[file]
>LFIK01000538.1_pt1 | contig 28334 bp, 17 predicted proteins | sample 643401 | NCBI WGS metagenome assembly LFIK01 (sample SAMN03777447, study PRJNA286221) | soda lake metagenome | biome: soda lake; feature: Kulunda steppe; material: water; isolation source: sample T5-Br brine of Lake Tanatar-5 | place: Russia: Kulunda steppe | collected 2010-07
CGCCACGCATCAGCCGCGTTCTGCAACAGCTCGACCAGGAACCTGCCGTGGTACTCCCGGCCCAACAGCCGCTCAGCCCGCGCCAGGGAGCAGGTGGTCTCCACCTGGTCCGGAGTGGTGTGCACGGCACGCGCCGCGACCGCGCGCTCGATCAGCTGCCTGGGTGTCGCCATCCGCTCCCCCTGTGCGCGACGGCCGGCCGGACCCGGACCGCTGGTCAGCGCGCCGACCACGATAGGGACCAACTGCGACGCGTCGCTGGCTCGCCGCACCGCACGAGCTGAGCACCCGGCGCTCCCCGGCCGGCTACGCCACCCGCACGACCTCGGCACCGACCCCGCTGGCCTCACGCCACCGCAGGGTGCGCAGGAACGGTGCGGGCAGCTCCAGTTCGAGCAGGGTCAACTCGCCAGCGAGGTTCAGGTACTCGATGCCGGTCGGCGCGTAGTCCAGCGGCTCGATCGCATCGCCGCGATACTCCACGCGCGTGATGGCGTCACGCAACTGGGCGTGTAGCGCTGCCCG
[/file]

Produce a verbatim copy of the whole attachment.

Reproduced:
>LFIK01000538.1_pt1 | contig 28334 bp, 17 predicted proteins | sample 643401 | NCBI WGS metagenome assembly LFIK01 (sample SAMN03777447, study PRJNA286221) | soda lake metagenome | biome: soda lake; feature: Kulunda steppe; material: water; isolation source: sample T5-Br brine of Lake Tanatar-5 | place: Russia: Kulunda steppe | collected 2010-07
CGCCACGCATCAGCCGCGTTCTGCAACAGCTCGACCAGGAACCTGCCGTGGTACTCCCGGCCCAACAGCCGCTCAGCCCGCGCCAGGGAGCAGGTGGTCTCCACCTGGTCCGGAGTGGTGTGCACGGCACGCGCCGCGACCGCGCGCTCGATCAGCTGCCTGGGTGTCGCCATCCGCTCCCCCTGTGCGCGACGGCCGGCCGGACCCGGACCGCTGGTCAGCGCGCCGACCACGATAGGGACCAACTGCGACGCGTCGCTGGCTCGCCGCACCGCACGAGCTGAGCACCCGGCGCTCCCCGGCCGGCTACGCCACCCGCACGACCTCGGCACCGACCCCGCTGGCCTCACGCCACCGCAGGGTGCGCAGGAACGGTGCGGGCAGCTCCAGTTCGAGCAGGGTCAACTCGCCAGCGAGGTTCAGGTACTCGATGCCGGTCGGCGCGTAGTCCAGCGGCTCGATCGCATCGCCGCGATACTCCACGCGCGTGATGGCGTCACGCAACTGGGCGTGTAGCGCTGCCCG